Every year we offer co-op students an opportunity to replace their LinkedIn profile pics with something more professional. LinkedIn is a great way to showcase skills and experiences that may not fit on your resume and can help you remain in touch with important industry contacts you meet during your work terms. To get the clean head shot you need to convey a professional image on LinkedIn, join us:
  • Friday, Feb 10
  • Drop in between 11:00 AM and 1:00 PM
  • FSC 4101
Co-op Nights
With improvements based on our audience surveys, Co-op Nights have continued to grow and evolve while responding to the changing needs of various stakeholders. This year the Conservation, Forestry, Forest Sciences and Urban Forestry co-op night cut the event length in half, added a safety presentation facilitated by an employer and refined the food options offered to guests. Student presenters at both nights continue the tradition of impressing guests with their innovative solutions and professional growth. Thank you to all our student presenters and guests for making these events such a great success!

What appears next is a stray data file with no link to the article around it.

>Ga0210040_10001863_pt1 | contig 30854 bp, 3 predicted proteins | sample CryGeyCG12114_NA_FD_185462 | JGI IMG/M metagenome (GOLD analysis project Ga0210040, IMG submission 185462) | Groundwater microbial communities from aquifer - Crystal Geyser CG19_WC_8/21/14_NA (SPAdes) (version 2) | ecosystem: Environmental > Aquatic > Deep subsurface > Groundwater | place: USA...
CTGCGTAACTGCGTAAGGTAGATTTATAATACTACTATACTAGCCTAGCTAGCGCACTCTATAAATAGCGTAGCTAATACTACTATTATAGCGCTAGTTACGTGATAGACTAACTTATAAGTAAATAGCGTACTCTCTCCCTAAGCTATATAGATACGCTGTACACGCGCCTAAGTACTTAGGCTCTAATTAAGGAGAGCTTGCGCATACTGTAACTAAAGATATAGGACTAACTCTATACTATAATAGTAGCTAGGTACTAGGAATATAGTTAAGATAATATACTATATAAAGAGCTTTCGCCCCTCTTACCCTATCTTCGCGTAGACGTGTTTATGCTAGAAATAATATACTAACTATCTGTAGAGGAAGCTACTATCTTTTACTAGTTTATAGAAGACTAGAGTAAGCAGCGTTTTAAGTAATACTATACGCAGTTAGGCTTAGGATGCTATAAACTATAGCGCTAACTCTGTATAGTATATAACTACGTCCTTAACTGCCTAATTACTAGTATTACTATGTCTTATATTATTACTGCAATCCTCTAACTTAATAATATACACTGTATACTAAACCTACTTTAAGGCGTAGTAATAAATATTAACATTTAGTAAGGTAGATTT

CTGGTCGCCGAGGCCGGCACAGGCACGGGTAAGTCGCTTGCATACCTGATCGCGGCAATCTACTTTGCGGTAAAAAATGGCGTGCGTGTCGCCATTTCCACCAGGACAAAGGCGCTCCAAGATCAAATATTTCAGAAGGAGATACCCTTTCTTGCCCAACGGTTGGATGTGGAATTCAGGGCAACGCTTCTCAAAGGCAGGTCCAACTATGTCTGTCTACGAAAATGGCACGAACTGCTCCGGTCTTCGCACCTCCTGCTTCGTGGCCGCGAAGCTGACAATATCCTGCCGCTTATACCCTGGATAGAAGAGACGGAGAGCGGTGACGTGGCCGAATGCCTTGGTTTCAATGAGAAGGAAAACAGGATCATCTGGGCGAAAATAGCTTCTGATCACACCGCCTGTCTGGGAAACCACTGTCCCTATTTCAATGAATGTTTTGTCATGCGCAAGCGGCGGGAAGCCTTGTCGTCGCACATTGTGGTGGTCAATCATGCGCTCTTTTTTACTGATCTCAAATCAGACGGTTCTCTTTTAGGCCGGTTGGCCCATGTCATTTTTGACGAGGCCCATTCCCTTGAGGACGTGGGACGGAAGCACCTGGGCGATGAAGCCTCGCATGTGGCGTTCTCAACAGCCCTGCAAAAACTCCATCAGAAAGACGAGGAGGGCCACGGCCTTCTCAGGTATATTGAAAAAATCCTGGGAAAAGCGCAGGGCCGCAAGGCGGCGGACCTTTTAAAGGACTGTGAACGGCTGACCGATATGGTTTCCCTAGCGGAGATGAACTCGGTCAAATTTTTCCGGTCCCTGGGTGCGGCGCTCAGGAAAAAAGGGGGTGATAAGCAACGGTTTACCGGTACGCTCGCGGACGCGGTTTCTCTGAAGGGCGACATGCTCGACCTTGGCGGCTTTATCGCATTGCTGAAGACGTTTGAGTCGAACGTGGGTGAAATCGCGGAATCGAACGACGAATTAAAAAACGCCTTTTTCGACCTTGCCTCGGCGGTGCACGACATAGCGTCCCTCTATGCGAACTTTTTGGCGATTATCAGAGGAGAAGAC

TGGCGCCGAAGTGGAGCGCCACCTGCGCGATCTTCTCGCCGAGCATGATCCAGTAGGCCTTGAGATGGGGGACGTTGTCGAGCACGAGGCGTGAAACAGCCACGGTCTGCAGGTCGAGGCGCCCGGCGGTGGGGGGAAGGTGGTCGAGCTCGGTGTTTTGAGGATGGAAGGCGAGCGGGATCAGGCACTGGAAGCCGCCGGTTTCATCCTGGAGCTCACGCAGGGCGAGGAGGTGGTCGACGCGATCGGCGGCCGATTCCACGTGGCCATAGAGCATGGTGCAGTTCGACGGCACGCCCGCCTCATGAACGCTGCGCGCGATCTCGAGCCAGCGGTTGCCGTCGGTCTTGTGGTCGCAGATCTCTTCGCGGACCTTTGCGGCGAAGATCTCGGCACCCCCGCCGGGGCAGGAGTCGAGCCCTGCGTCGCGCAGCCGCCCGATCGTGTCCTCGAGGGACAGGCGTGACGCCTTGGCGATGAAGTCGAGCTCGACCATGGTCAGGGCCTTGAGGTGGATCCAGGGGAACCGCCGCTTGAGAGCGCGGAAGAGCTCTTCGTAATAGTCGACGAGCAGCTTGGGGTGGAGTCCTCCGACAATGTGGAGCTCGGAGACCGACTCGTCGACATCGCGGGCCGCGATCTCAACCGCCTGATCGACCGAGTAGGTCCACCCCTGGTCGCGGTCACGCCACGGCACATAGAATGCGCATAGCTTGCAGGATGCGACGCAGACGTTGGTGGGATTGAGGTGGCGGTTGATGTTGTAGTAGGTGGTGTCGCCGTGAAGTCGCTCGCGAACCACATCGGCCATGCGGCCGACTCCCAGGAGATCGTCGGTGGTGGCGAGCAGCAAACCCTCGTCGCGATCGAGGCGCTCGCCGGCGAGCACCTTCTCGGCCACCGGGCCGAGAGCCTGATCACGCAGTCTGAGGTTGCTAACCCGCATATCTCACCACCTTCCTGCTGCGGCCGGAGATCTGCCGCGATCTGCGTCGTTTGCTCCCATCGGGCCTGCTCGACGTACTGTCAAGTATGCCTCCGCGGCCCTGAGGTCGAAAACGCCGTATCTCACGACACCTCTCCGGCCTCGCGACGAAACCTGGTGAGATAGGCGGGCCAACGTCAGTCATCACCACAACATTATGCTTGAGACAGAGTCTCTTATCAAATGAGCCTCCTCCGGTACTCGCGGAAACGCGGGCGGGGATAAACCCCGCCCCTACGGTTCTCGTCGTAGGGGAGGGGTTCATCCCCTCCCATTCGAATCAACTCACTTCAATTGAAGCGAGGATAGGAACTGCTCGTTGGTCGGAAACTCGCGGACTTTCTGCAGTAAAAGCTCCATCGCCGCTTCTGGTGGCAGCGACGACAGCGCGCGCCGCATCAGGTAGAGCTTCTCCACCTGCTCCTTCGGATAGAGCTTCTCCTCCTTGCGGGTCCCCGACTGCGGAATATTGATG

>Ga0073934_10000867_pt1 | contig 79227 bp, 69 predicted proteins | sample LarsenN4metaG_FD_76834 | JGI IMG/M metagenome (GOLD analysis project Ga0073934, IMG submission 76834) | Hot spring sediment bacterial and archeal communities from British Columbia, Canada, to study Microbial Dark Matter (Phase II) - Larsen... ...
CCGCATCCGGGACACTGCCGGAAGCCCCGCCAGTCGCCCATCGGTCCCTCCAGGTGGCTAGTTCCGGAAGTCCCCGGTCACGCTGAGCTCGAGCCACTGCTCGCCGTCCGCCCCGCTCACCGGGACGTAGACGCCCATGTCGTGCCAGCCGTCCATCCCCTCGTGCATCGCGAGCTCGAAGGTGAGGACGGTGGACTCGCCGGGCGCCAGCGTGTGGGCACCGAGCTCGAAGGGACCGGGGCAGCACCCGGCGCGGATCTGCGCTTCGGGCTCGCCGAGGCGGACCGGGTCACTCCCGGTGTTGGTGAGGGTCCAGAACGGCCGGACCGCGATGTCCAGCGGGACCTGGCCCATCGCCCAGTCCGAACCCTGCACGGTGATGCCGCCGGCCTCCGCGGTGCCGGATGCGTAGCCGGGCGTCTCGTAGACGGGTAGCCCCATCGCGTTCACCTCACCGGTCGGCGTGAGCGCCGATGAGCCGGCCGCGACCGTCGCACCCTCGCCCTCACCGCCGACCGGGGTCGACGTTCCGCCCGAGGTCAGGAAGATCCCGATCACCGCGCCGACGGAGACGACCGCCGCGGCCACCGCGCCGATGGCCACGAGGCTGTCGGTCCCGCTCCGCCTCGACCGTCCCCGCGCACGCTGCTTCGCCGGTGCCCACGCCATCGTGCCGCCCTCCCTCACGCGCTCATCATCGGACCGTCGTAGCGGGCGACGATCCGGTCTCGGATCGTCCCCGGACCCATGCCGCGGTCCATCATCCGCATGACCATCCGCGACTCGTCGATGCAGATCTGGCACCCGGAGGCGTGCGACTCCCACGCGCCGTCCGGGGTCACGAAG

Student Stories

David Ruan
Forsite, Fort St. John, BC

Although being a Forestry Technician is one of the most challenging jobs in the forestry industry, I really enjoy this position since I receive tons of valuable opportunities to gain experience and learn details about managing a timber harvest operation. Working for Forsite provides me with a unique chance to learn while being in the woods. The integrated analysis of the data from “recce”, boundary layout, road layout, traversing, stream assessing and timber cruising helps me to fully explore all the complexities within a block and helps us develop a detailed harvesting plan. More importantly, I have made strong friendships with my co-workers since one of the most crucial elements of working in forestry is being able to rely on your team. As shown in the picture to the left, sometimes a block is not as easy to get into as one might hope! Unexpected things always seem to happen in the forest but it is important not to let these challenges ruin your mood. I thank the UBC Forestry Co-op Program for giving me a tremendous amount of help in terms of crafting a resume and developing the skills needed for a successful interview with an employer.